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Lancaster in Lancaster County, Pennsylvania — The American Northeast (Mid-Atlantic)
 

African-American Women Escape County Jail, 1835

Lancaster County Sheriff, 'Dare Devil Dave' Miller secretly liberated women jailed by bounty hunters

 
 
African-American Women Escape County Jail, 1835 Marker image. Click for full size.
By Devry Becker Jones, July 7, 2019
1. African-American Women Escape County Jail, 1835 Marker
Inscription.  Fulton Theatre, directly opposite of this block, is among the nation's oldest continually operating performance halls. When this site was the location of the Lancaster County Jail, a dramatic episode in the Underground Railroad history occurred. The eighteenth-century Prison and Workhouse was demolished down to its foundations in 1851. The Fulton was built on portions of those prison walls, remnants of which are visible along North Water Street.

An unusual escape occurred here in 1835. Two formerly enslaved African-American women, Mrs. John Urick and Mrs. William (Margaret) Wallace, were living freely with their families in rural Lancaster. Bounty hunters abducted the women and Wallace's oldest child took them by wagon to Lancaster County Jail, with plans to hold them temporarily before returning to the Carolinas.

But an unlikely co-conspirator, Sheriff David Miller, released them.

Surprisingly, the women and child appeared the next morning at the farm of Abolitionist Daniel Gibbons, telling of an incredible escape using only a knife. "I broke jail," one woman said. For several days they moved from safe-house
African-American Women Escape County Jail, 1835 Marker image. Click for full size.
By Devry Becker Jones, July 7, 2019
2. African-American Women Escape County Jail, 1835 Marker
to safe-house telling this story and 'covering' for Miller, who years later admitted to a confidant he opened their cell and let them walk out.

Known as "Dare-Devil Dave," Miller was a veteran, horse racer, entrepreneur and humanitarian. As Sheriff, he suppressed race riots against African Americans in Columbia, Pennsylvania in 1835. The secret jail release was documented in a 2008 report to the National Underground Railroad Network to Freedom, earning the Fulton and its workhouse foundations the designation as a site with an authentic Underground Railroad connection.

Read this report at:
LancasterHistory.org/aah-markers

[Aside:]
"Dave delivered the papers to the Courtroom on horseback."
The Sunday News, Lancaster, PA. July 8, 1934. Article details many tales of the swashbuckling sheriff who once rode his steed into a courtroom to impress a judge.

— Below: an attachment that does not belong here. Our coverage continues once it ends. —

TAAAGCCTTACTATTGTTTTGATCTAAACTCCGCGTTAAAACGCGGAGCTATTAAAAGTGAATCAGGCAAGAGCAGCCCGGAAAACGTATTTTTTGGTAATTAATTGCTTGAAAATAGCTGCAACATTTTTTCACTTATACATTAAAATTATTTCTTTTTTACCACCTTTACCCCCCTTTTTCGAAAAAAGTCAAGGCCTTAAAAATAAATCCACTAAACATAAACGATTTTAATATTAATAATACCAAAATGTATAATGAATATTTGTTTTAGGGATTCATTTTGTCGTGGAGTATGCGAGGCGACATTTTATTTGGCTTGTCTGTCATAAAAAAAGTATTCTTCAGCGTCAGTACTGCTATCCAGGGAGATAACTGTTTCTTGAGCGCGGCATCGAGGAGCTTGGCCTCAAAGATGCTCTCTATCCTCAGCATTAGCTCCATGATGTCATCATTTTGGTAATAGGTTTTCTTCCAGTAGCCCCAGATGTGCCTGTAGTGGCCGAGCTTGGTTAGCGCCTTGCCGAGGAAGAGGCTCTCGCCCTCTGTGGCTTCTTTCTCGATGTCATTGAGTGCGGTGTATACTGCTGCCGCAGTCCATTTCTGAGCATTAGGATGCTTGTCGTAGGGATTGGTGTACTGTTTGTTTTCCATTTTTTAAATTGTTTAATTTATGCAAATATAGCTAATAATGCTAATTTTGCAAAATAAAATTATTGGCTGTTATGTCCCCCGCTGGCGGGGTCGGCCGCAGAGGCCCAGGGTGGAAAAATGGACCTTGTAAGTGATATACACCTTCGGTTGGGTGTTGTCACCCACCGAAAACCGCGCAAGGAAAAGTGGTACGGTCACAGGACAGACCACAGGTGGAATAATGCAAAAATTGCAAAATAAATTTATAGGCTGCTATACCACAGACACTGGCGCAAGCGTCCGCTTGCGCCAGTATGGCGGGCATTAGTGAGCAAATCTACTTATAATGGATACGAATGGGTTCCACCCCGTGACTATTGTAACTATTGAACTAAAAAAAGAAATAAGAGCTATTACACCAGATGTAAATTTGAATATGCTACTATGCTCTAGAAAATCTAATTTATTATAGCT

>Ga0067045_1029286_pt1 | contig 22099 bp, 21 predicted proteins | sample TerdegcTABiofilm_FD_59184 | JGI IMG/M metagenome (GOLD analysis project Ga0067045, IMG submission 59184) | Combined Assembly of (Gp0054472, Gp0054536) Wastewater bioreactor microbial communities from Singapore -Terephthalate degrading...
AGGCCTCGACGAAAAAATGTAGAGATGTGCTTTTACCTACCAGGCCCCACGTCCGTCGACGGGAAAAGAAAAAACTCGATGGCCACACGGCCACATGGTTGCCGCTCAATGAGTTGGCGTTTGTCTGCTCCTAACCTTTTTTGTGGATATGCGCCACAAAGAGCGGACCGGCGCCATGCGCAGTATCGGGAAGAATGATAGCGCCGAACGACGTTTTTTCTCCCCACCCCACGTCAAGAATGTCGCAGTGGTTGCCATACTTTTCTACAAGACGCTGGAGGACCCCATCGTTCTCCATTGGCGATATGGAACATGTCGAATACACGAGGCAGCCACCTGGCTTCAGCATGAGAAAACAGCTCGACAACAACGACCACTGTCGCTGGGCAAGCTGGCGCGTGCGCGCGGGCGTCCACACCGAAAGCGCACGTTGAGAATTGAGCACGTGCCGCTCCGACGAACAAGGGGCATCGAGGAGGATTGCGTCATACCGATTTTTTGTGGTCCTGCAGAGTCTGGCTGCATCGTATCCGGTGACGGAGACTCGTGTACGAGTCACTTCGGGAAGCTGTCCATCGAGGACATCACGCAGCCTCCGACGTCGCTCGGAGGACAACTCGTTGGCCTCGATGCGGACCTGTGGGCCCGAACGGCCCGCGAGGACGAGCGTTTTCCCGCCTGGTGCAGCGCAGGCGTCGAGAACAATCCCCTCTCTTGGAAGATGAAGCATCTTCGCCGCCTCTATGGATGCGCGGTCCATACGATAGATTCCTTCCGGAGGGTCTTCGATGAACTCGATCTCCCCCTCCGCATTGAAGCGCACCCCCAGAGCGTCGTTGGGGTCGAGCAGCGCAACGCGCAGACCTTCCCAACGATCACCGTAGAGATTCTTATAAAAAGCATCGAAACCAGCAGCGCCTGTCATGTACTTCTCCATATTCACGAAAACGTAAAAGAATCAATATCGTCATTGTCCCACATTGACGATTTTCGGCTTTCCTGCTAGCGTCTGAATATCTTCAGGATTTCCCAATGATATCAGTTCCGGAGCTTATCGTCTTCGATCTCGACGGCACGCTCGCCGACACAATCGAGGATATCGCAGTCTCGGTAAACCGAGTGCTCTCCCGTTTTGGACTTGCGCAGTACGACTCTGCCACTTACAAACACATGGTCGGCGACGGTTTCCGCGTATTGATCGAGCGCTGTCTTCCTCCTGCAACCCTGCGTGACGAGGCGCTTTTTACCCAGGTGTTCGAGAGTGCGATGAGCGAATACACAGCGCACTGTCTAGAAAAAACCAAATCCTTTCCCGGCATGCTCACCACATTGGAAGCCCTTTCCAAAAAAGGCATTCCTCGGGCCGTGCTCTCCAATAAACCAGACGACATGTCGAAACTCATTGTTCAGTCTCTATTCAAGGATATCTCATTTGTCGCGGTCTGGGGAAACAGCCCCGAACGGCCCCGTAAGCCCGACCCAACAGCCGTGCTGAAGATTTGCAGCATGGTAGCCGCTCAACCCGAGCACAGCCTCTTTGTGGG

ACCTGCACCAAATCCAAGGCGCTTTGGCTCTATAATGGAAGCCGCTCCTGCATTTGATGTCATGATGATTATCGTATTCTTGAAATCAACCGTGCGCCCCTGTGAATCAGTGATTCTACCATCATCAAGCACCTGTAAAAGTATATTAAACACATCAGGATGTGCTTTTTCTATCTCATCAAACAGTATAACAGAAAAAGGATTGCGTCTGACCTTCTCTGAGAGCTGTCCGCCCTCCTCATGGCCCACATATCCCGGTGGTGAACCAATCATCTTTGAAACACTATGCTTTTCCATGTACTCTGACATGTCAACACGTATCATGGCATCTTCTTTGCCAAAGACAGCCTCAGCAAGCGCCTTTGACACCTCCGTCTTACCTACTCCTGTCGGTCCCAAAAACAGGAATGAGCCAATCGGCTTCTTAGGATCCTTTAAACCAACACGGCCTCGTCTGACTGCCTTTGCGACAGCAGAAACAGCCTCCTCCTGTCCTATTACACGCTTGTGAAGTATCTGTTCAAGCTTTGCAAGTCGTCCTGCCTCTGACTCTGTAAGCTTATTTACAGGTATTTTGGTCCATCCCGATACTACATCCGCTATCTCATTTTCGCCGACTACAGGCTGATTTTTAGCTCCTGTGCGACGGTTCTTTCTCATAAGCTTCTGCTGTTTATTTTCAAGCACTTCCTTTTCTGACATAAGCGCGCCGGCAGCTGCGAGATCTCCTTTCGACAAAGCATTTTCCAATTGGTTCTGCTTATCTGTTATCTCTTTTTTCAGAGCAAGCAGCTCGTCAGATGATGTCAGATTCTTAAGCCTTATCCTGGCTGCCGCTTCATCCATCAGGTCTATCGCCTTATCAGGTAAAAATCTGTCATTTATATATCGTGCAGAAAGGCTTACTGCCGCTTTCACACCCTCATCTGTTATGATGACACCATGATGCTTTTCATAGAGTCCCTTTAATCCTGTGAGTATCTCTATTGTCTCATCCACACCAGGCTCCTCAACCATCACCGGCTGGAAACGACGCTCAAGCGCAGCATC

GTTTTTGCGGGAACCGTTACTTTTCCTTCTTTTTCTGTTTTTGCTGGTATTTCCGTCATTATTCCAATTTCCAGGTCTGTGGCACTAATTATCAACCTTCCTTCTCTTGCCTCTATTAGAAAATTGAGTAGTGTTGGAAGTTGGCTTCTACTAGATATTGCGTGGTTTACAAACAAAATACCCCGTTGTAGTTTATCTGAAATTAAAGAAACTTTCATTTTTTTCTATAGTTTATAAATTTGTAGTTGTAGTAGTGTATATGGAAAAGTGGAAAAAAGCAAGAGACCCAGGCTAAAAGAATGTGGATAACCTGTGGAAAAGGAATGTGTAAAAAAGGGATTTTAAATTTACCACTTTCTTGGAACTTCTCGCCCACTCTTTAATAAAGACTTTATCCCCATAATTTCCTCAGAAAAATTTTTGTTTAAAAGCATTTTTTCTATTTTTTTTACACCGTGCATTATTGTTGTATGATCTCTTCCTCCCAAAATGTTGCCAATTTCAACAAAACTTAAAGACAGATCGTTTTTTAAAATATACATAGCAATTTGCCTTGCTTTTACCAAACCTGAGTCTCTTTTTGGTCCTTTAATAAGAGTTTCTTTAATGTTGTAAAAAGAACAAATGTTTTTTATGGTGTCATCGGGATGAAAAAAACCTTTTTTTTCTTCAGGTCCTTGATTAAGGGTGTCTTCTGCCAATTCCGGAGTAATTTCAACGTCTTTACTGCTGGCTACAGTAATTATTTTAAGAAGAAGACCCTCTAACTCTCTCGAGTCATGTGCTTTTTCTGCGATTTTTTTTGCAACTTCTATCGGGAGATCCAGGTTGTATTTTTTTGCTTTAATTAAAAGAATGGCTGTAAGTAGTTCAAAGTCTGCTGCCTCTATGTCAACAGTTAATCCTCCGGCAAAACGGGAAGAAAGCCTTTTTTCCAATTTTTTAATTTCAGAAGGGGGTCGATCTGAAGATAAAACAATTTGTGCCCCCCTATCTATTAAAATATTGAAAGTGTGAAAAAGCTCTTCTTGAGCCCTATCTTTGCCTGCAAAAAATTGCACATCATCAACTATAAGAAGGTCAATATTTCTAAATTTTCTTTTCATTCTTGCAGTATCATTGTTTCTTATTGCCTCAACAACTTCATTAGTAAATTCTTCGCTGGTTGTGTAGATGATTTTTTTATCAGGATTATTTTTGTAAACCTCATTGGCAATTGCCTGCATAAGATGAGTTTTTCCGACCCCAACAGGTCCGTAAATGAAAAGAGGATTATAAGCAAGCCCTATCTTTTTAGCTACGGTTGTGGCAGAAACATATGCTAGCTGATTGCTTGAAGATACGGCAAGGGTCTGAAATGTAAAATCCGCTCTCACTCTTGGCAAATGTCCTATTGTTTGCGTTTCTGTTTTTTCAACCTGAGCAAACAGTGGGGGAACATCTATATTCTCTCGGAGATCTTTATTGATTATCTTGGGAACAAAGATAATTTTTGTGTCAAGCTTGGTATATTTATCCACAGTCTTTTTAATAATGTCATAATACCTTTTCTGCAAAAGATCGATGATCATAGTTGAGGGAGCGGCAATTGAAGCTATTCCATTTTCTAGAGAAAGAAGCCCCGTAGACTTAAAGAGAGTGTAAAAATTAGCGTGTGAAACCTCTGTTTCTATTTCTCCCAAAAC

Erected by Junior League of Lancaster; African American Historical Society of South Central Pennsylvania; and National Underground Railroad Network to Freedom, a program of the National Park Service, U.S. Department of the Interior.
 
Location. 40° 2.269′ N, 76° 18.458′ W. Marker is in Lancaster, Pennsylvania, in Lancaster County. Marker is
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at the intersection of West King Street (Pennsylvania Route 462) and South Prince Street (U.S. 222), on the right when traveling west on West King Street. Touch for map. Marker is at or near this postal address: 53 West King Street, Lancaster PA 17603, United States of America. Touch for directions.
 
Other nearby markers. At least 8 other markers are within walking distance of this marker. John F. Reynolds (within shouting distance of this marker); Old Jail (within shouting distance of this marker); Site of Conestoga Indian Massacre (within shouting distance of this marker); John Durang (within shouting distance of this marker); The Steinman Hardware Building (about 300 feet away, measured in a direct line); Bailey's Printshop (about 300 feet away); Historic Site in Journalism (about 300 feet away); John Frederick Steinman, Ph. B., LL. D. (about 400 feet away). Touch for a list and map of all markers in Lancaster.
 
Categories. Abolition & Underground RRAfrican AmericansNotable EventsWomen
 

More. Search the internet for African-American Women Escape County Jail, 1835.
 
Credits. This page was last revised on July 9, 2019. This page originally submitted on July 9, 2019, by Devry Becker Jones of Washington, District of Columbia. This page has been viewed 57 times since then. Photos:   1, 2. submitted on July 9, 2019, by Devry Becker Jones of Washington, District of Columbia.
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